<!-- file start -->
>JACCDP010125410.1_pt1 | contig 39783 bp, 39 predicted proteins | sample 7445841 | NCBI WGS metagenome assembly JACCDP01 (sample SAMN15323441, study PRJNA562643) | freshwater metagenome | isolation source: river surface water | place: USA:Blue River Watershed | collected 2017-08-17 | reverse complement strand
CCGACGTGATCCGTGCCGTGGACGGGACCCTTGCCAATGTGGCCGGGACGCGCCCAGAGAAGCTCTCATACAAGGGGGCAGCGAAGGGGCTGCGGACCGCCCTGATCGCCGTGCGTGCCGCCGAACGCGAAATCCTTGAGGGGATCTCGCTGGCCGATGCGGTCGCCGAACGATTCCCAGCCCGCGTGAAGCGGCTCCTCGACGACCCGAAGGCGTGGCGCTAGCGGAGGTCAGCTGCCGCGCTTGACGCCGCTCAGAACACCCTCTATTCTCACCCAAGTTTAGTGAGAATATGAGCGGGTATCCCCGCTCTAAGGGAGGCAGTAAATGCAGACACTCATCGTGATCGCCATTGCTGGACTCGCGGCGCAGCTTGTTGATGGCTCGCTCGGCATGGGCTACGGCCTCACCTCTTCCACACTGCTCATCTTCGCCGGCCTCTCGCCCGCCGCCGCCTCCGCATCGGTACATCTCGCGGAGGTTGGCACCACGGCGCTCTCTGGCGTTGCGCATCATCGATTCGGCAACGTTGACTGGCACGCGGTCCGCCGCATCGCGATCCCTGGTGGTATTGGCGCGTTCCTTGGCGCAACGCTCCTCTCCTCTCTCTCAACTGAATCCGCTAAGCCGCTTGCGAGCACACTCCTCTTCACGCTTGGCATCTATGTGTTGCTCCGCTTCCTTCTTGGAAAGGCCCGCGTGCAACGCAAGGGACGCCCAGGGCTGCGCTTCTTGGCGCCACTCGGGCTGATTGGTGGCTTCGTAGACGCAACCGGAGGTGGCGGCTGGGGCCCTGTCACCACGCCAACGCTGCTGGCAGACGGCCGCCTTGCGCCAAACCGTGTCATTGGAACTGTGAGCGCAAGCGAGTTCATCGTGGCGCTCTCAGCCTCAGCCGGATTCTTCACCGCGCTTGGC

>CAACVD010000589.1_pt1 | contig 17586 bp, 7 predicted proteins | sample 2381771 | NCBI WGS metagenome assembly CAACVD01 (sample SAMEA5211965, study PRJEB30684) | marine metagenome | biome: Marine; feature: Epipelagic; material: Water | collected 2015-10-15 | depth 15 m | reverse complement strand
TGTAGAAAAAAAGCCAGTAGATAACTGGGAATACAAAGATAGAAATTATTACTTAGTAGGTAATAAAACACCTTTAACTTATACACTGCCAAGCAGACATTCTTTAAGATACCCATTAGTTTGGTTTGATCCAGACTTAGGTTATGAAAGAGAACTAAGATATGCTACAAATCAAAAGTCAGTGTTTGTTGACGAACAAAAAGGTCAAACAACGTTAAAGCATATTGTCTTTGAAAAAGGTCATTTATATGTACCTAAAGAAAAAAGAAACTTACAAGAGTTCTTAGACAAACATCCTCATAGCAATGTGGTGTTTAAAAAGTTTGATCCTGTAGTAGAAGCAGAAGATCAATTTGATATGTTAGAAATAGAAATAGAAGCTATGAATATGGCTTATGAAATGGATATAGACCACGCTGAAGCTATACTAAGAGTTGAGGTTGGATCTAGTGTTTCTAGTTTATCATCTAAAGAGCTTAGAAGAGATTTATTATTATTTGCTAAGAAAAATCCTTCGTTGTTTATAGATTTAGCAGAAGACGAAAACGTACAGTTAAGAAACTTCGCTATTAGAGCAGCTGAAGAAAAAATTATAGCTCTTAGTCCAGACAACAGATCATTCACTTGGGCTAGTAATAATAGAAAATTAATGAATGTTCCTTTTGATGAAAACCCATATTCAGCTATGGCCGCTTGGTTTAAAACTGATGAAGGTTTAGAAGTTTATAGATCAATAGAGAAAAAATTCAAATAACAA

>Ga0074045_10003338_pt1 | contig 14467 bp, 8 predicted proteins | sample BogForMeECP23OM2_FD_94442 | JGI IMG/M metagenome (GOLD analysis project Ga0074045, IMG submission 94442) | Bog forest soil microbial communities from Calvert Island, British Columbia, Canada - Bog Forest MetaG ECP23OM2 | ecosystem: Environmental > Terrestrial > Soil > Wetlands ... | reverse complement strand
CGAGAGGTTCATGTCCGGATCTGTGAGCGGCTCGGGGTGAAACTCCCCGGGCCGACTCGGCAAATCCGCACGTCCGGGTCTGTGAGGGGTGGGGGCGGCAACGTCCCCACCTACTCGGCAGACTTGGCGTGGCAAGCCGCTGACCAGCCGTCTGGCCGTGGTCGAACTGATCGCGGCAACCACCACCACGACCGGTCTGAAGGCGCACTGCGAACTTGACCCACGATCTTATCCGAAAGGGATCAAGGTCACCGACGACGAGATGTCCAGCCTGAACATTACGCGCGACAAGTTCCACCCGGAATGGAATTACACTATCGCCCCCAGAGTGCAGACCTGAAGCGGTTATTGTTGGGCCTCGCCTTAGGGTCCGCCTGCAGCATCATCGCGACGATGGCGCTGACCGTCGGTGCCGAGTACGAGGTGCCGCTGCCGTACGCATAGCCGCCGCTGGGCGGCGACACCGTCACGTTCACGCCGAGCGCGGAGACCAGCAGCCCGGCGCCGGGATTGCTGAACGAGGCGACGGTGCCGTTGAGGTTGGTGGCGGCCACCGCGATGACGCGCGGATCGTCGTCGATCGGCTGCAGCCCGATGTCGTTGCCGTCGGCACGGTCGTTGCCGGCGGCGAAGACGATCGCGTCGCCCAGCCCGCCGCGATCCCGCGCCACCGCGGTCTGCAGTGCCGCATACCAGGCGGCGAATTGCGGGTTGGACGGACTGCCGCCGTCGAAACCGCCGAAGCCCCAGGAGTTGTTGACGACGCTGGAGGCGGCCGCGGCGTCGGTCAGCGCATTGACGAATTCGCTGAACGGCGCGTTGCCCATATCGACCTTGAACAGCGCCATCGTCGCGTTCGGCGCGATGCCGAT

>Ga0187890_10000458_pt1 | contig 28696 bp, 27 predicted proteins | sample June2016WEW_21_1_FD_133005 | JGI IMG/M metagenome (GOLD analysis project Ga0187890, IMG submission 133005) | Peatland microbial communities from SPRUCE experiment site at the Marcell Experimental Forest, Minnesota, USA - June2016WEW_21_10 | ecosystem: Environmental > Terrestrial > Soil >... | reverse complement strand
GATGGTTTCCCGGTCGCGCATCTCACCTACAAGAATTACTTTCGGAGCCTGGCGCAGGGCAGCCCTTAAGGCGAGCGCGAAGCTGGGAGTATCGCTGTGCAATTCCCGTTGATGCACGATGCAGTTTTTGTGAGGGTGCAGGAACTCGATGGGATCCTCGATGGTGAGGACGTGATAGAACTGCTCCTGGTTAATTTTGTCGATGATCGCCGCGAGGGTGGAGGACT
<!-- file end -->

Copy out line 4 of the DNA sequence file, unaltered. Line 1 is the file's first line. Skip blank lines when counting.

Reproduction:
TGTAGAAAAAAAGCCAGTAGATAACTGGGAATACAAAGATAGAAATTATTACTTAGTAGGTAATAAAACACCTTTAACTTATACACTGCCAAGCAGACATTCTTTAAGATACCCATTAGTTTGGTTTGATCCAGACTTAGGTTATGAAAGAGAACTAAGATATGCTACAAATCAAAAGTCAGTGTTTGTTGACGAACAAAAAGGTCAAACAACGTTAAAGCATATTGTCTTTGAAAAAGGTCATTTATATGTACCTAAAGAAAAAAGAAACTTACAAGAGTTCTTAGACAAACATCCTCATAGCAATGTGGTGTTTAAAAAGTTTGATCCTGTAGTAGAAGCAGAAGATCAATTTGATATGTTAGAAATAGAAATAGAAGCTATGAATATGGCTTATGAAATGGATATAGACCACGCTGAAGCTATACTAAGAGTTGAGGTTGGATCTAGTGTTTCTAGTTTATCATCTAAAGAGCTTAGAAGAGATTTATTATTATTTGCTAAGAAAAATCCTTCGTTGTTTATAGATTTAGCAGAAGACGAAAACGTACAGTTAAGAAACTTCGCTATTAGAGCAGCTGAAGAAAAAATTATAGCTCTTAGTCCAGACAACAGATCATTCACTTGGGCTAGTAATAATAGAAAATTAATGAATGTTCCTTTTGATGAAAACCCATATTCAGCTATGGCCGCTTGGTTTAAAACTGATGAAGGTTTAGAAGTTTATAGATCAATAGAGAAAAAATTCAAATAACAA